Photo of Camila Ramos Rivera

Hispanic Heritage Month: Camila Ramos Rivera

Photo of Camila Ramos

Hispanic Heritage Month takes place each year from Sept. 15 through Oct. 15. Throughout the month, The Daily has highlighted members of the university community who are of Hispanic heritage to celebrate their accomplishments and shed light on their experiences at CWRU.

When Camila Ramos Rivera was in high school, she took a career aptitude test that pointed her to the nursing profession. She decided nursing must run in the family. 

“My aunt told me that my grandma would have been proud,” Ramos Rivera said of her results. “She died before I was born, but the impact she left in her neighborhood and the community was unforgettable. She would cook and take care of the neighbors who were sick.” 

Though Ramos Rivera was born in Puerto Rico and lived there her entire life, she was determined to attend Case Western Reserve University after learning about its top-ranked nursing program, which offers students more than 1,000 clinical hours at four world-renowned health systems. 

Now a third year at Frances Payne Bolton School of Nursing, Ramos Rivera hopes to one day use her knowledge to help develop—or at least be a part of developing —the profession in her home country.

“In Puerto Rico, the nursing field, and even the hospital systems, [are] not as developed as the ones in the United States,” she explained. “Some nurses in the U.S. can prescribe medications to patients or administer anesthesia. In Puerto Rico, this scope doesn’t exist.”

Celebrating cultures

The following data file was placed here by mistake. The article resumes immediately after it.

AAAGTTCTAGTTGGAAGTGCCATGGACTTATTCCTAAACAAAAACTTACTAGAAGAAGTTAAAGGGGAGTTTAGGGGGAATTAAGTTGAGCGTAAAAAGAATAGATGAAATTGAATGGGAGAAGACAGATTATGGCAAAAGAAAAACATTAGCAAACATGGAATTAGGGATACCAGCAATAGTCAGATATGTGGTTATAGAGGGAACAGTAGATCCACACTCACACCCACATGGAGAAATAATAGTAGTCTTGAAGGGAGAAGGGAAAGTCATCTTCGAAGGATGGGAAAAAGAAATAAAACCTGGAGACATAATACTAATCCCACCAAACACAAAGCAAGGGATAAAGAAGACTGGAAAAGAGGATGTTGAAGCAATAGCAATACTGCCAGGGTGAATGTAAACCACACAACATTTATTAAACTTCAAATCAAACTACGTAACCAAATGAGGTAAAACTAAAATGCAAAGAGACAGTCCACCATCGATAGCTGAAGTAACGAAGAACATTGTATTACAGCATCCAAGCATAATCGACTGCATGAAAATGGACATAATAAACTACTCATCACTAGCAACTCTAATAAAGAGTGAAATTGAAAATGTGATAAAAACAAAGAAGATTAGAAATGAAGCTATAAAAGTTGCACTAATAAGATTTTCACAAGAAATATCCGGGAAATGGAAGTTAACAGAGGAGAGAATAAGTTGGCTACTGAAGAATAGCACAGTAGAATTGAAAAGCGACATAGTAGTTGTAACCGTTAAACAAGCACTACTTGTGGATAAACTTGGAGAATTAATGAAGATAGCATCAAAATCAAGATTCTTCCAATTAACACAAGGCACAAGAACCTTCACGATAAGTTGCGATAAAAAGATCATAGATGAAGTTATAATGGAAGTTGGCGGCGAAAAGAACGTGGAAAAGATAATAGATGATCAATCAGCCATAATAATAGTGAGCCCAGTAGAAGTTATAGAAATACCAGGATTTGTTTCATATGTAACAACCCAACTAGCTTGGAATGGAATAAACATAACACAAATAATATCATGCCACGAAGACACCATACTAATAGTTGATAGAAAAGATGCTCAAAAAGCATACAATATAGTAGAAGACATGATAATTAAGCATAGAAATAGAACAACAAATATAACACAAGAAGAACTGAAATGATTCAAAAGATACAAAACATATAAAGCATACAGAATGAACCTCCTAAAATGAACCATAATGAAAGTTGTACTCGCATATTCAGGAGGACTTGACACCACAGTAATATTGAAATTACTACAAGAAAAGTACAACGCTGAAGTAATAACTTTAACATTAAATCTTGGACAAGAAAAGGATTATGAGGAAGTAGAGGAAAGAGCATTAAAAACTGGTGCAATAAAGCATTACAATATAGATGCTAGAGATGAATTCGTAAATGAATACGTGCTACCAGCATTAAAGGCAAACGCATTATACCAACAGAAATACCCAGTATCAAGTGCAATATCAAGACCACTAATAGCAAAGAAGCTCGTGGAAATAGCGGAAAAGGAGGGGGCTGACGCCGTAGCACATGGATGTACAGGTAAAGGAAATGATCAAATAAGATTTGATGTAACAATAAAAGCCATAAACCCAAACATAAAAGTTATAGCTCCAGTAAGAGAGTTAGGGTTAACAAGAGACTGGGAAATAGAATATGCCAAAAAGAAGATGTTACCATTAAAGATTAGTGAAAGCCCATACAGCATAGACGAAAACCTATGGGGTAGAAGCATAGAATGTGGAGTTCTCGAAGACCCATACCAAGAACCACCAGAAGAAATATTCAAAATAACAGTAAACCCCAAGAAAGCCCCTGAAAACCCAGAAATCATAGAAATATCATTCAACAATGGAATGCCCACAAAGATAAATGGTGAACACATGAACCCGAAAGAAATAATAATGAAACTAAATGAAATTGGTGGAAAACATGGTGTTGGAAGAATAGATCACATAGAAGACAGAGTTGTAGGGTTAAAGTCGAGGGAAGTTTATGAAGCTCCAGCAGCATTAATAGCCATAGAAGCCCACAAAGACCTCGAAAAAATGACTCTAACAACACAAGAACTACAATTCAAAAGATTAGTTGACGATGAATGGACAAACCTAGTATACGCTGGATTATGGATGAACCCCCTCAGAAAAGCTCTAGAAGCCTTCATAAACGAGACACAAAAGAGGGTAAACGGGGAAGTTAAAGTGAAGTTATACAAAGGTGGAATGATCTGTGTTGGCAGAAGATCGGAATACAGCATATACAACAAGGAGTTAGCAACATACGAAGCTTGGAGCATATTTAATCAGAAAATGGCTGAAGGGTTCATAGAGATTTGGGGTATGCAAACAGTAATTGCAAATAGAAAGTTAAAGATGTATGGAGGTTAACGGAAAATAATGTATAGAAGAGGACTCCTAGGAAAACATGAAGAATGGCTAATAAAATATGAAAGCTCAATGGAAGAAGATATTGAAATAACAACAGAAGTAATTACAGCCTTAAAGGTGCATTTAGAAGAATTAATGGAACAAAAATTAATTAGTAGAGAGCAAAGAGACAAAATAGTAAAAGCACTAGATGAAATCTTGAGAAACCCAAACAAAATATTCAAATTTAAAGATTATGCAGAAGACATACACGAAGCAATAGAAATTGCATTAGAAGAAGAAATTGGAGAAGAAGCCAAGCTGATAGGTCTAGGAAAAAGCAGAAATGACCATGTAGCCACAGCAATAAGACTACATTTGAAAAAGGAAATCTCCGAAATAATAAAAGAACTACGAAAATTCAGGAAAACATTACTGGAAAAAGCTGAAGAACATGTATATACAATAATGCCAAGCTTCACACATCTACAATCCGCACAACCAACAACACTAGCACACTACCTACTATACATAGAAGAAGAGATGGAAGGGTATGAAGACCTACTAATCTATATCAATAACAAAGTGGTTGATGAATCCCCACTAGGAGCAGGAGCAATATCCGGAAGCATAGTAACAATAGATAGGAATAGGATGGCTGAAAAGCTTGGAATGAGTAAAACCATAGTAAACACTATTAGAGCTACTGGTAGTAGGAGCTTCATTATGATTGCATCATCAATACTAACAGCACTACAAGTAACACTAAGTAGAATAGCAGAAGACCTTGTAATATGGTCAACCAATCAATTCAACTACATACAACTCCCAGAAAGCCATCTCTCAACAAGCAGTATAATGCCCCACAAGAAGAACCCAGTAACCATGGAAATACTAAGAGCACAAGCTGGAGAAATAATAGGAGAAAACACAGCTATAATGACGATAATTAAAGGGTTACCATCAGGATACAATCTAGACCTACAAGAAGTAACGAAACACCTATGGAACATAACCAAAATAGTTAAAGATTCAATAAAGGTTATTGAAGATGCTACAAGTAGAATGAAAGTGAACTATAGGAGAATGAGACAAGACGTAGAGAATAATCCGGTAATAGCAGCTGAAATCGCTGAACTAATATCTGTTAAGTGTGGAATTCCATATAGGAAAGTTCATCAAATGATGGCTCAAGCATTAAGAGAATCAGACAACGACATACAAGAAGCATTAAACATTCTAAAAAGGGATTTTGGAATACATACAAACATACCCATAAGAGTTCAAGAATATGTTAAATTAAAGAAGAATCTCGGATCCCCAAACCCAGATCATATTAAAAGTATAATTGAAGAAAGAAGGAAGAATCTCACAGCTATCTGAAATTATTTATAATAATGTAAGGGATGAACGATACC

In her time living in Cleveland and studying at Case Western Reserve, Ramos Rivera—a proud boricua (Puerto Rican)—has reveled the opportunity to learn about and experience other cultures from around the world.

She said Hispanic Heritage Month offers her an opportunity to acknowledge the contributions and history of the people who came before her, and to share her knowledge with the campus community. 

“You don’t have to be hispanic to celebrate,” she said. “I love people who ask questions and who want to be part of supporting our culture.”

If you ask her what she misses most about living in Puerto Rico, you’re likely to hear a few things—notably, the Christmas holiday. We’re just days away from Halloween, which means Ramos Rivera’s mother will start hanging Christmas decorations any day now. 

“My mom [won’t] take these decorations down until the third week of Janaury—and [you would] never dare [question her],” Ramos Rivera said. 

While she can’t exactly match her mother’s enthusiasm for Christmas in her dorm room, Ramos Rivera has been able to incorporate other aspects of her culture into her daily routine, whether that’s making coffee using Mami’s beans, a brand of coffee from Puerto Rico; playing salsa music while she washes dishes; or buying plantains to make “mofongo” (mashed plantains). 

Ramos Rivera has even made it a point to educate her friends about her culture through playing dominoes, where each piece has the Puerto Rican flag, and playing “Briscas,” a Spanish card game.

“I have organized tournaments for these games,” Ramos Rivera said, “and I’m hurt to admit that I have lost playing with them.”

When she’s not planning game nights with friends, Ramos Rivera is busy coordinating events as president of La Alianza, a Latinx student organization that serves the community, celebrates the Latinx culture and supports Latinx students at the university. 

“This organization has brought me incredible memories, experiences and lifelong friends,” said Ramos Rivera, who’s been involved with the group since her first year. “I get to learn and appreciate others’ stories, for instance, first/second/third generations Latinx/Hispanic or mixed cultured students.”

Discover more about La Alianza and its impact on campus.